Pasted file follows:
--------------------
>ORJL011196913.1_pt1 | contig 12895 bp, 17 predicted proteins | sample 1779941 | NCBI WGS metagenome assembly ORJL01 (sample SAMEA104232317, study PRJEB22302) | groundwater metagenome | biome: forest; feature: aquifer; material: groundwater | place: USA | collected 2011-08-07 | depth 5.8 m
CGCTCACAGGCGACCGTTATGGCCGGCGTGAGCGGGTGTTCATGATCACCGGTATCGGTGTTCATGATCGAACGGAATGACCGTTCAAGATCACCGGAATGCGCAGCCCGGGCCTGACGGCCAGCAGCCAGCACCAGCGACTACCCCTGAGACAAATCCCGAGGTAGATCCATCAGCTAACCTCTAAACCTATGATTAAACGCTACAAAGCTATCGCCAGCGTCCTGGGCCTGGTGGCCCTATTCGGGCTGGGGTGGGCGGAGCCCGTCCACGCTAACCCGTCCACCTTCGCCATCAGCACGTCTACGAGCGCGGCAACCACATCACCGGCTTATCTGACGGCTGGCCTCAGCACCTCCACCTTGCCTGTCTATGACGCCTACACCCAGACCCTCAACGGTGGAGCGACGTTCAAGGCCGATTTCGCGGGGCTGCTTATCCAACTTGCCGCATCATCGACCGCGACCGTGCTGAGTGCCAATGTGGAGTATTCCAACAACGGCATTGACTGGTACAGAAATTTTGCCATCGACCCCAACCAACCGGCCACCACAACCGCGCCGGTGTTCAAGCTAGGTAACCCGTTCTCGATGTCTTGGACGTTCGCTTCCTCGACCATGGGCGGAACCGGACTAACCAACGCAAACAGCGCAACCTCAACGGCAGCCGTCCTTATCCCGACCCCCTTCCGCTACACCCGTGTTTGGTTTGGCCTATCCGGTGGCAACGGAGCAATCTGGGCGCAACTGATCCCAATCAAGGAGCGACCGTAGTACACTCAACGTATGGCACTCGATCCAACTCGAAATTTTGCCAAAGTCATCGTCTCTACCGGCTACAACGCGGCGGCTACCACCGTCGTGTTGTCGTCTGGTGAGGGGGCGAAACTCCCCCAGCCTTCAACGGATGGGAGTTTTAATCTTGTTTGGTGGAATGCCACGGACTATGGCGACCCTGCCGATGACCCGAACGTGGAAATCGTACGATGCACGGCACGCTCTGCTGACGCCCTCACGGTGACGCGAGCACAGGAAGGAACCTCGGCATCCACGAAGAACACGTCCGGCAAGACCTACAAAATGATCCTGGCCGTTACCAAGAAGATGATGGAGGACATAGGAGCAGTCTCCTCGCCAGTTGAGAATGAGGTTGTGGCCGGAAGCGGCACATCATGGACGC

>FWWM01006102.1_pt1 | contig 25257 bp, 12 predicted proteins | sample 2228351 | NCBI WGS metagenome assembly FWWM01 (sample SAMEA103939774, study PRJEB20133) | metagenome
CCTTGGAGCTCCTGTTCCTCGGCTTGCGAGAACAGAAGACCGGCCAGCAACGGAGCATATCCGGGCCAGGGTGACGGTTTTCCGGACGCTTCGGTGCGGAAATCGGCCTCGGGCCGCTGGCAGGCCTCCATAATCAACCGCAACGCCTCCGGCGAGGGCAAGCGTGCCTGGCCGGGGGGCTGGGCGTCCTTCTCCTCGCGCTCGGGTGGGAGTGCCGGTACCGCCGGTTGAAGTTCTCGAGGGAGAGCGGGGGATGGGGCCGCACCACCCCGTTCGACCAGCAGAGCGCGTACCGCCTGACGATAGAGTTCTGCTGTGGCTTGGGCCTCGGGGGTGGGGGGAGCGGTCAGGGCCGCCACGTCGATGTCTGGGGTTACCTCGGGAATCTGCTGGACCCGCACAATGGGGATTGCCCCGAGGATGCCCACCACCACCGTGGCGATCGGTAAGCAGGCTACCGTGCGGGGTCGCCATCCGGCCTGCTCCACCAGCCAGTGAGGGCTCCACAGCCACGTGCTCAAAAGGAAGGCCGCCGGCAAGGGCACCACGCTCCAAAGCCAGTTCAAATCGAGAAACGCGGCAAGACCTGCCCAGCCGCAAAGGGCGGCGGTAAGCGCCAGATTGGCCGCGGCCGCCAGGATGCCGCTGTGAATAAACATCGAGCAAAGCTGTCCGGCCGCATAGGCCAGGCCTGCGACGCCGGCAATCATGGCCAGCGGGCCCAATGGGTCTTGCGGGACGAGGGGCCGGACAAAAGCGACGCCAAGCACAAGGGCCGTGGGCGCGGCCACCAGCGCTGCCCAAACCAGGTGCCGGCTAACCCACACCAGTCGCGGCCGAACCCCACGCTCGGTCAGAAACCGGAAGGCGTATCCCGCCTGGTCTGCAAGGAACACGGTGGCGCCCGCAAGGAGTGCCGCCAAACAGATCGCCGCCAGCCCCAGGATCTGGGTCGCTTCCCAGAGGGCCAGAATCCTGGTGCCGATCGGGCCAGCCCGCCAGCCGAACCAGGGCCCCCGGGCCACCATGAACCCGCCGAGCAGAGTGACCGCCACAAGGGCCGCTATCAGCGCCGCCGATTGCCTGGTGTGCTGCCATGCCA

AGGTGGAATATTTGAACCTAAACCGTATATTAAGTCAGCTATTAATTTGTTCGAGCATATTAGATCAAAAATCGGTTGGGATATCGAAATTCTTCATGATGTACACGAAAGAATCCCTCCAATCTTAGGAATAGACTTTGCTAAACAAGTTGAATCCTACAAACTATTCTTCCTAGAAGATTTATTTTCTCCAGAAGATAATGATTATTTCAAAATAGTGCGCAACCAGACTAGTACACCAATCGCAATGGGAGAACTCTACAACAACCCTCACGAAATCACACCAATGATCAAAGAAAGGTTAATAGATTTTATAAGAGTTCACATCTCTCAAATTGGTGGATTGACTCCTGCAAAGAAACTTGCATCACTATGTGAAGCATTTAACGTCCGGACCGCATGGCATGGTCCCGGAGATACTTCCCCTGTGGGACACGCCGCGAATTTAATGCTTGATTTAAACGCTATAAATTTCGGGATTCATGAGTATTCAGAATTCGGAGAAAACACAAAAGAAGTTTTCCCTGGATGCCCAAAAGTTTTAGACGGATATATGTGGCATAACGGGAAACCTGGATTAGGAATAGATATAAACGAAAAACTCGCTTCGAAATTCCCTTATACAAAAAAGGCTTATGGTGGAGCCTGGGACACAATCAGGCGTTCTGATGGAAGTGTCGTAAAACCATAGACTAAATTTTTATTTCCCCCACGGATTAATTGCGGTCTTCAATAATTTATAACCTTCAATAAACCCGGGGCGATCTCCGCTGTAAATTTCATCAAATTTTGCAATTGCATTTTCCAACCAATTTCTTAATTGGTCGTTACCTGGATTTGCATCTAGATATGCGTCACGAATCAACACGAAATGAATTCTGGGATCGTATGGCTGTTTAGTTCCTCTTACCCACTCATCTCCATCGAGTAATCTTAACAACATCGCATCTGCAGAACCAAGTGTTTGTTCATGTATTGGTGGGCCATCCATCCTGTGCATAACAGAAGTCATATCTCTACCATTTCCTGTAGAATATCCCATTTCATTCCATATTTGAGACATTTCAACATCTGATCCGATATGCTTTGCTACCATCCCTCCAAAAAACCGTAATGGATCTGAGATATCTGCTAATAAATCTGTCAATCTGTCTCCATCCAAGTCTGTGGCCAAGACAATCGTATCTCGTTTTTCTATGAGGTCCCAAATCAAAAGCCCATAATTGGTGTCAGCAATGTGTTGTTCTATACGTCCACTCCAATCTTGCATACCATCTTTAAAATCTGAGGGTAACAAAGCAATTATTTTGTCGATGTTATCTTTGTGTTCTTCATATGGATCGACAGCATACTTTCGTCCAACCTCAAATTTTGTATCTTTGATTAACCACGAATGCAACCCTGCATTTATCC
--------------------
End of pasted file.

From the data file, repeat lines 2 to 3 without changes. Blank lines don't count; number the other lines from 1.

CGCTCACAGGCGACCGTTATGGCCGGCGTGAGCGGGTGTTCATGATCACCGGTATCGGTGTTCATGATCGAACGGAATGACCGTTCAAGATCACCGGAATGCGCAGCCCGGGCCTGACGGCCAGCAGCCAGCACCAGCGACTACCCCTGAGACAAATCCCGAGGTAGATCCATCAGCTAACCTCTAAACCTATGATTAAACGCTACAAAGCTATCGCCAGCGTCCTGGGCCTGGTGGCCCTATTCGGGCTGGGGTGGGCGGAGCCCGTCCACGCTAACCCGTCCACCTTCGCCATCAGCACGTCTACGAGCGCGGCAACCACATCACCGGCTTATCTGACGGCTGGCCTCAGCACCTCCACCTTGCCTGTCTATGACGCCTACACCCAGACCCTCAACGGTGGAGCGACGTTCAAGGCCGATTTCGCGGGGCTGCTTATCCAACTTGCCGCATCATCGACCGCGACCGTGCTGAGTGCCAATGTGGAGTATTCCAACAACGGCATTGACTGGTACAGAAATTTTGCCATCGACCCCAACCAACCGGCCACCACAACCGCGCCGGTGTTCAAGCTAGGTAACCCGTTCTCGATGTCTTGGACGTTCGCTTCCTCGACCATGGGCGGAACCGGACTAACCAACGCAAACAGCGCAACCTCAACGGCAGCCGTCCTTATCCCGACCCCCTTCCGCTACACCCGTGTTTGGTTTGGCCTATCCGGTGGCAACGGAGCAATCTGGGCGCAACTGATCCCAATCAAGGAGCGACCGTAGTACACTCAACGTATGGCACTCGATCCAACTCGAAATTTTGCCAAAGTCATCGTCTCTACCGGCTACAACGCGGCGGCTACCACCGTCGTGTTGTCGTCTGGTGAGGGGGCGAAACTCCCCCAGCCTTCAACGGATGGGAGTTTTAATCTTGTTTGGTGGAATGCCACGGACTATGGCGACCCTGCCGATGACCCGAACGTGGAAATCGTACGATGCACGGCACGCTCTGCTGACGCCCTCACGGTGACGCGAGCACAGGAAGGAACCTCGGCATCCACGAAGAACACGTCCGGCAAGACCTACAAAATGATCCTGGCCGTTACCAAGAAGATGATGGAGGACATAGGAGCAGTCTCCTCGCCAGTTGAGAATGAGGTTGTGGCCGGAAGCGGCACATCATGGACGC

>FWWM01006102.1_pt1 | contig 25257 bp, 12 predicted proteins | sample 2228351 | NCBI WGS metagenome assembly FWWM01 (sample SAMEA103939774, study PRJEB20133) | metagenome